The possibility was discussed at a preliminary meeting of the coalition's board on 2 October. Under the plan, the coalition would become a restricted fund of the DSC, which would act as the secretariat, provide a finance structure and a bank account and offer use of its offices for meetings.
Other options include setting up the organisation as an informal coalition, a company limited without guarantee (with or without charitable status), a social enterprise or a charity.
The coalition has secured a £50,000 launch fund from the Tudor Trust. It also has the backing of Cancer Research UK and Shelter (Third Sector Online, 9 October). It aims to help small and struggling charities support each other and learn from larger charities. Instead of paying membership fees, charities will be expected to repay the support they receive by helping each other.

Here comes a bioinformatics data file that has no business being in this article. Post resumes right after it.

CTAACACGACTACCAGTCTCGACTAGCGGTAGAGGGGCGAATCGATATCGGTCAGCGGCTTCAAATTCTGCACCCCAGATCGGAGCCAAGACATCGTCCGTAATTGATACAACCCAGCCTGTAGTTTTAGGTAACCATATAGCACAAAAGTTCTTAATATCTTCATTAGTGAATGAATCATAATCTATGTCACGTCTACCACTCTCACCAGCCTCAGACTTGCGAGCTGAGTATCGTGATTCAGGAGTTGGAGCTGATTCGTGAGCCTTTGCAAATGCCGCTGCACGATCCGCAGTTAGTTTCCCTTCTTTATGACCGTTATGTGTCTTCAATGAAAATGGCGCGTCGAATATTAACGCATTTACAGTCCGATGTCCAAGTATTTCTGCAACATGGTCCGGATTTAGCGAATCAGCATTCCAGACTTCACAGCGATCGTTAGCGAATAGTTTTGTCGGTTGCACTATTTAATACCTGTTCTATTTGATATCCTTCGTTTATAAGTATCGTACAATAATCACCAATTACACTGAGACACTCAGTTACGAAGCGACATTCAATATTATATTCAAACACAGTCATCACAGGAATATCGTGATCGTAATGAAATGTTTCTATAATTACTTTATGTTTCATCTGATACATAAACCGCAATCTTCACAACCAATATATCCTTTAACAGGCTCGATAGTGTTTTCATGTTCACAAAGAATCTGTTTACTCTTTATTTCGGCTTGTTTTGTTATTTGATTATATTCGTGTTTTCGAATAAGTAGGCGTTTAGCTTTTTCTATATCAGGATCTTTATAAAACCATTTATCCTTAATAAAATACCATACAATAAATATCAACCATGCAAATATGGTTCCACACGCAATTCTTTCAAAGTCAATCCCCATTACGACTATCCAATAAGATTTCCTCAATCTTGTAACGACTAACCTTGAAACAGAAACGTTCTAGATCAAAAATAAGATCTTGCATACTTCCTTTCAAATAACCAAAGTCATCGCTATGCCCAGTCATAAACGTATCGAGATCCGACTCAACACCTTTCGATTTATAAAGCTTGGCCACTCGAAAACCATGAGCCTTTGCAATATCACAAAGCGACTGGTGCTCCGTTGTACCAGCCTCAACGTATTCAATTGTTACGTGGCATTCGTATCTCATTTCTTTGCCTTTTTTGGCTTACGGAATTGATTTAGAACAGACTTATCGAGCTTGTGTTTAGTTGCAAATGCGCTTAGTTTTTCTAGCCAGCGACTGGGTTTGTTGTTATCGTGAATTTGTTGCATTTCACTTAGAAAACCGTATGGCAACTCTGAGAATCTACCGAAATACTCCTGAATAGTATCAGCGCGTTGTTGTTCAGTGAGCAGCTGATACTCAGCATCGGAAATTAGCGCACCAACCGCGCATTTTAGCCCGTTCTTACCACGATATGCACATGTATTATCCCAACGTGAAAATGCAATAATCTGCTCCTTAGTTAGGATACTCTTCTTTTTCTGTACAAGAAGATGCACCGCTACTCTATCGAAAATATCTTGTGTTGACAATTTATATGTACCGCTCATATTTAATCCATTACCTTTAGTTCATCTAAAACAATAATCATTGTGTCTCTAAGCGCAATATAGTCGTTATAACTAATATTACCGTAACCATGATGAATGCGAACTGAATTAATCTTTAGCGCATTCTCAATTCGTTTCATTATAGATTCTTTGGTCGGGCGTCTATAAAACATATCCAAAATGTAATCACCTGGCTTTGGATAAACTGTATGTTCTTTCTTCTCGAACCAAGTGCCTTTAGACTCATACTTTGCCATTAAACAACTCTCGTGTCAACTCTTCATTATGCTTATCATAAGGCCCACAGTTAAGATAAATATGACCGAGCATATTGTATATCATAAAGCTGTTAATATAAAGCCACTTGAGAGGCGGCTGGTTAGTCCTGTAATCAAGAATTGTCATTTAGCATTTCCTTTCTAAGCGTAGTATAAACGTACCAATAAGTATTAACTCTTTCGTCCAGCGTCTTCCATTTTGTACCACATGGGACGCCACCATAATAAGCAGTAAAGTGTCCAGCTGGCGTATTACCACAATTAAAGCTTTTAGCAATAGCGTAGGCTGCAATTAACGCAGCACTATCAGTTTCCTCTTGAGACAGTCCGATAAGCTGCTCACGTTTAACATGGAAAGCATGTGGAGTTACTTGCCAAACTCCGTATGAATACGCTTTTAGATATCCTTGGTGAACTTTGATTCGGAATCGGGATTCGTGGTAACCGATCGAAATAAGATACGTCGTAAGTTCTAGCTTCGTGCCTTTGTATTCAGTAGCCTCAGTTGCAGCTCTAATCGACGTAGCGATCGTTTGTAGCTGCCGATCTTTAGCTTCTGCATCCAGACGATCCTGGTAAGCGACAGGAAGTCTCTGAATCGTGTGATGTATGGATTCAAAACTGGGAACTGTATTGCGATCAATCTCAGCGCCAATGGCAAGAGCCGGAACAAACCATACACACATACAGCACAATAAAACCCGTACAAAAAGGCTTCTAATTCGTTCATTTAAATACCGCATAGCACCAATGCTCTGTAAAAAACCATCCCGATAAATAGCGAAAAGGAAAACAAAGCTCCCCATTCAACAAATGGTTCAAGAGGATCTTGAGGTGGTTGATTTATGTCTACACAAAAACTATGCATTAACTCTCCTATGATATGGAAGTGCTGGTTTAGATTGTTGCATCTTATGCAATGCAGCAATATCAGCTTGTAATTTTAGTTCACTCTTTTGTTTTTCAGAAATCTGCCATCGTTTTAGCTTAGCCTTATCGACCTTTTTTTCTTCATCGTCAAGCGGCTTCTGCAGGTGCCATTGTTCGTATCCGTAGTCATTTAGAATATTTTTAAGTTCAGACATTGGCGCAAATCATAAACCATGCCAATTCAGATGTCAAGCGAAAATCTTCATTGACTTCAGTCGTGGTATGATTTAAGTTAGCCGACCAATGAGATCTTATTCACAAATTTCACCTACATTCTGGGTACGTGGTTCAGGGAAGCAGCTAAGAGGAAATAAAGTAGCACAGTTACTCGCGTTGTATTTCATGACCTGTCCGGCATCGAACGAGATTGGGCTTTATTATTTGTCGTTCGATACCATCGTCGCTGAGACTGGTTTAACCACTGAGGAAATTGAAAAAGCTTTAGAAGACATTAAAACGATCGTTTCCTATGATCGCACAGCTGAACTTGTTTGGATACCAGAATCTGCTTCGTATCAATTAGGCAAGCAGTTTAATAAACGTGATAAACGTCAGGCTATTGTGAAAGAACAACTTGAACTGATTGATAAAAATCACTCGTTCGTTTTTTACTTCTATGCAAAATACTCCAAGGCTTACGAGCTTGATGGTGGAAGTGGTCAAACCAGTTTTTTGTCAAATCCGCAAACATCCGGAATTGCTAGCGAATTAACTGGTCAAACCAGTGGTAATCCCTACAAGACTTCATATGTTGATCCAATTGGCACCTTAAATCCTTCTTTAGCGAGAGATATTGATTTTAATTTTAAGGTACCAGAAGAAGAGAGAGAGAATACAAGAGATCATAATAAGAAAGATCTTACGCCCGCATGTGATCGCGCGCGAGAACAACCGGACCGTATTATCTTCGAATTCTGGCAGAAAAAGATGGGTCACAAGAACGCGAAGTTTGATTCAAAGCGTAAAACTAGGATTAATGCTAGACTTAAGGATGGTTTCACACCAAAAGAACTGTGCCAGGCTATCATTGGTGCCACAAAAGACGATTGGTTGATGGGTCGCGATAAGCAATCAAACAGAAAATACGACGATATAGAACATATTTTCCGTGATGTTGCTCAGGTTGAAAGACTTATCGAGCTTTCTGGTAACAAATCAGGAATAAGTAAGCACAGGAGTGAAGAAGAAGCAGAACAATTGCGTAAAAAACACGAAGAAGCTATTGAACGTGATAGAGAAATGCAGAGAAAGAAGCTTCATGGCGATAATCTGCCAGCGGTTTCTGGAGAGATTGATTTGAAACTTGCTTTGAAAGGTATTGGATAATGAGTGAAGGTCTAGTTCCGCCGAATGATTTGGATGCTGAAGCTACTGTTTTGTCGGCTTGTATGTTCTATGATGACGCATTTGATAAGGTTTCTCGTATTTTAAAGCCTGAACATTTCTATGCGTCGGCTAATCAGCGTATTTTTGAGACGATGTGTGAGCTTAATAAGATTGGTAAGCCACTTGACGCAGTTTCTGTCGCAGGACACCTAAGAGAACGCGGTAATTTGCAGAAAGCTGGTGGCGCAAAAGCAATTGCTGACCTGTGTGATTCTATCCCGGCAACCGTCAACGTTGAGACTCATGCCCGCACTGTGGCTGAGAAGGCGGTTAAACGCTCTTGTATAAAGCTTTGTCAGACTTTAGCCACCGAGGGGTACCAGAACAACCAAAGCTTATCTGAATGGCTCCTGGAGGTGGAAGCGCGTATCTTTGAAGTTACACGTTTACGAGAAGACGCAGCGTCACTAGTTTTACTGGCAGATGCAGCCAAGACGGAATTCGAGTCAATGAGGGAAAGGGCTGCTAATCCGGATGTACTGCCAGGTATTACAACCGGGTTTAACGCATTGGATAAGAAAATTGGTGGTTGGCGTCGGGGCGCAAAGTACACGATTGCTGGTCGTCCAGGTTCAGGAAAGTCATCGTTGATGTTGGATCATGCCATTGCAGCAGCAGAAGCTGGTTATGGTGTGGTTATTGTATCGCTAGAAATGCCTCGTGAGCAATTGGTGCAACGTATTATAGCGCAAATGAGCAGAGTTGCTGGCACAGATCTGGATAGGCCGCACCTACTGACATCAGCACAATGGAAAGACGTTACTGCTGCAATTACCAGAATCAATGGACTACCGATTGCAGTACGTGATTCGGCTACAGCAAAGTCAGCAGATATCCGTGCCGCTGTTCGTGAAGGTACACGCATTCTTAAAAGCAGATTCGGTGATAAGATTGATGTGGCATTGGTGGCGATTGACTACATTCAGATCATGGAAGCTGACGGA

"The coalition will build a bridge between large and small charities to provide the support needed by all small charities," said Patrick Cox, founder of the coalition and chief executive of the Male Cancer Awareness Campaign.
The launch comes as the Conservative Party continues to emphasise the importance of small, grass-roots organisations. Greg Clark, the party's charities spokesman, said: "I've been concerned that small charities are suffering a smaller proportion of voluntary income and public funds. My party wants to keep a strong collaboration from small charities, and this strikes me as a good thing."